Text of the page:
Oh, and economically speaking, how did the “reconstruction” of the country work out, given that Washington pumped more money (in real dollars) into Afghanistan in these years than it did into the rebuilding of Western Europe after World War II?  Leaving aside the pit of official corruption into which many of those dollars disappeared, the country is today hemorrhaging desperate young people who can’t find jobs or make a living and now constitute what may be the second largest contingent of refugeesheading for Europe.

As for that list of Washington’s accomplishments, it might be accurate to say that only one thing was “liberated” in Afghanistan over the last 14-plus years and that was, as TomDispatch regular Alfred McCoy points out today, the opium poppy.  It might also be said that, with the opium trade now fully embedded in both the operations of the Afghan government and of the Taliban, Washington’s single and singular accomplishment in all its years there has been to oversee the country’s transformation into the planet’s number one narco-state.  McCoy, who began his career in the Vietnam War era by writing The Politics of Heroin, a now-classic book on the CIA and the heroin trade (that the Agency tried to suppress) and who has written on the subject of drugs and Afghanistan before for this site, now offers a truly monumental look at opium and the U.S. from the moment this country’s first Afghan War began in 1979 to late last night. Tom

*      *      *

How a Pink Flower Defeated the World’s Sole Superpower

America’s Opium War in Afghanistan

By Alfred W. McCoy

After fighting the longest war in its history, the United States stands at the brink of defeat in Afghanistan. How can this be possible? How could the world’s sole superpower have battled continuously for 15 years, deploying 100,000 of its finest troops, sacrificing the lives of 2,200 of those soldiers, spending more than a trillion dollars on its military operations, lavishing a record hundred billion more on “nation-building” and “reconstruction,” helping raise, fund, equip, and train an army of 350,000 Afghan allies, and still not be able to pacify one of the world’s most impoverished nations? So dismal is the prospect for stability in Afghanistan in 2016 that the Obama White House has recently cancelled a planned further withdrawal of its forces and will leave an estimated 10,000 troops in the country indefinitely.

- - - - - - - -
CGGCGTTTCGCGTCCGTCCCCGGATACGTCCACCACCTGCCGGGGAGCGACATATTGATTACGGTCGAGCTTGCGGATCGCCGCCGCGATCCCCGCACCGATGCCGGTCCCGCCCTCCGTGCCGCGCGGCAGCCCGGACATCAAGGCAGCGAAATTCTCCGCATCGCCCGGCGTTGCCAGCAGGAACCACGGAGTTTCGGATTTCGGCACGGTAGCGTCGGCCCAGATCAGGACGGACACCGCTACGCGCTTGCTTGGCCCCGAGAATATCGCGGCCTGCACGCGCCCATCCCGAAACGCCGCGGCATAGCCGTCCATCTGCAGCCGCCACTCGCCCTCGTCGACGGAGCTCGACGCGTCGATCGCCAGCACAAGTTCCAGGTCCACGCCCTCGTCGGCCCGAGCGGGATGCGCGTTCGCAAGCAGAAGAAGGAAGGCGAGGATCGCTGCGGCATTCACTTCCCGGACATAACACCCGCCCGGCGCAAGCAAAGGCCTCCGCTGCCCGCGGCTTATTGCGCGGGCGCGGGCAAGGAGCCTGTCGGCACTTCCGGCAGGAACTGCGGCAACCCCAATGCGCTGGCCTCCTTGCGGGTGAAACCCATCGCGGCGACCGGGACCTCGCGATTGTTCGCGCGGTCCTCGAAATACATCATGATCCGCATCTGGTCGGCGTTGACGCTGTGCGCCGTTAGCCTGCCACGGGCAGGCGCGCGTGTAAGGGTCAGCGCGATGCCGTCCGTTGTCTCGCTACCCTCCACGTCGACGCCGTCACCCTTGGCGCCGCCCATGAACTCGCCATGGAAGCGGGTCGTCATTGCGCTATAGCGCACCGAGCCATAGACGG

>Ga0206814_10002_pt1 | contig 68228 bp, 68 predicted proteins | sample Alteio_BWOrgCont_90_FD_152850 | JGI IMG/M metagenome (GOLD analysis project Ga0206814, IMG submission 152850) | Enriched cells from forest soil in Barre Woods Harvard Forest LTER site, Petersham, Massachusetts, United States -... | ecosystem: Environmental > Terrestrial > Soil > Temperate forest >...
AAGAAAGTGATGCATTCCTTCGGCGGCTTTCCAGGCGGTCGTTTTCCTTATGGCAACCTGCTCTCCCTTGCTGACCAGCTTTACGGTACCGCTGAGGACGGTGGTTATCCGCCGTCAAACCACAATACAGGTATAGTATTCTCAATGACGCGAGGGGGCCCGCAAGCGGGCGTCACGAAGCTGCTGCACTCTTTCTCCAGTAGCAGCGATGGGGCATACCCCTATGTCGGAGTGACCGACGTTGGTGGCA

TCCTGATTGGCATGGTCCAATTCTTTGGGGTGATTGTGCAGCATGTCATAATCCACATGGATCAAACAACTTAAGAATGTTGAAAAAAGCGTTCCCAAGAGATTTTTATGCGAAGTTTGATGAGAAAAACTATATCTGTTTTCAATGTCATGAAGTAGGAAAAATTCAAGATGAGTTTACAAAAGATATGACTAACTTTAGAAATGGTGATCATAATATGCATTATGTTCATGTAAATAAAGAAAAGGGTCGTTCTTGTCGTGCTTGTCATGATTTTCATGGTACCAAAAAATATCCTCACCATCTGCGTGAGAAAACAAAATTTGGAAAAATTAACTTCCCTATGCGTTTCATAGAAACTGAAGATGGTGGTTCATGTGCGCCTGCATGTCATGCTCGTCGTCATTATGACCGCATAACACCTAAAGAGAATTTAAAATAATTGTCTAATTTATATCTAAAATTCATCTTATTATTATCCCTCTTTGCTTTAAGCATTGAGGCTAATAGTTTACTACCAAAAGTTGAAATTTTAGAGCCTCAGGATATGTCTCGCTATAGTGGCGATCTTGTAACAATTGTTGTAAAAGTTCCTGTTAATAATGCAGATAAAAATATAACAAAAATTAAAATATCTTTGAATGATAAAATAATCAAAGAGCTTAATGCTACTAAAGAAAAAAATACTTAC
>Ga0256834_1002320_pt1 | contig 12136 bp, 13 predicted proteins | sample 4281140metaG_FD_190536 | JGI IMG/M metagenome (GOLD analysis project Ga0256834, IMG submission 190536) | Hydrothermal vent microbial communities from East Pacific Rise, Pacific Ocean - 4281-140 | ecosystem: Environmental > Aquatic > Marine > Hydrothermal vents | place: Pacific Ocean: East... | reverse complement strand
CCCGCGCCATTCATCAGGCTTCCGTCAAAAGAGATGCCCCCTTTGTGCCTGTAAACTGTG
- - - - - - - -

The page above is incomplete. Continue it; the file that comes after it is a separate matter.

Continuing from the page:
Were you to cut through the Gordian knot of complexity that is the Afghan War, you would find that in the American failure there lies the greatest policy paradox of the century: Washington’s massive military juggernaut has been stopped dead in its steel tracks by a pink flower, the opium poppy.

 

For more than three decades in Afghanistan, Washington’s military operations have succeeded only when they fit reasonably comfortably into Central Asia’s illicit traffic in opium, and suffered when they failed to complement it. The first U.S. intervention there began in 1979. It succeeded in part because the surrogate war the CIA launched to expel the Soviets from that country coincided with the way its Afghan allies used the country’s swelling drug traffic to sustain their decade-long struggle.

On the other hand, in the almost 15 years of continuous combat since the U.S. invasion of 2001, pacification efforts have failed to curtail the Taliban insurgency largely because the U.S. could not control the swelling surplus from the county’s heroin trade. As opium production surged from a minimal 180 tons to a monumental 8,200 in the first five years of U.S. occupation, Afghanistan’s soil seemed to have been sown with the dragon’s teeth of ancient Greek myth. Every poppy harvest yielded a new crop of teenaged fighters for the Taliban’s growing guerrilla army.

At each stage in Afghanistan’s tragic, tumultuous history over the past 40 years — the covert war of the 1980s, the civil war of the 1990s, and the U.S. occupation since 2001 — opium played a surprisingly significant role in shaping the country’s destiny. In one of history’s bitter twists of fate, the way Afghanistan’s unique ecology converged with American military technology transformed this remote, landlocked nation into the world’s first true narco-state — a country where illicit drugs dominate the economy, define political choices, and determine the fate of foreign interventions.

Covert Warfare (1979-1992)

The CIA’s secret war against the Soviet occupation of Afghanistan during the 1980s helped transform the lawless Afghan-Pakistani borderlands into the seedbed for a sustained expansion of the global heroin trade. “In the tribal area,” the State Department would report in 1986, “there is no police force. There are no courts. There is no taxation. No weapon is illegal… Hashish and opium are often on display.” By then, the process had long been underway.  Instead of forming its own coalition of resistance leaders, the Agency relied on Pakistan’s crucial Inter Service Intelligence (ISI) and its Afghan clients who soon became principals in the burgeoning cross-border opium traffic.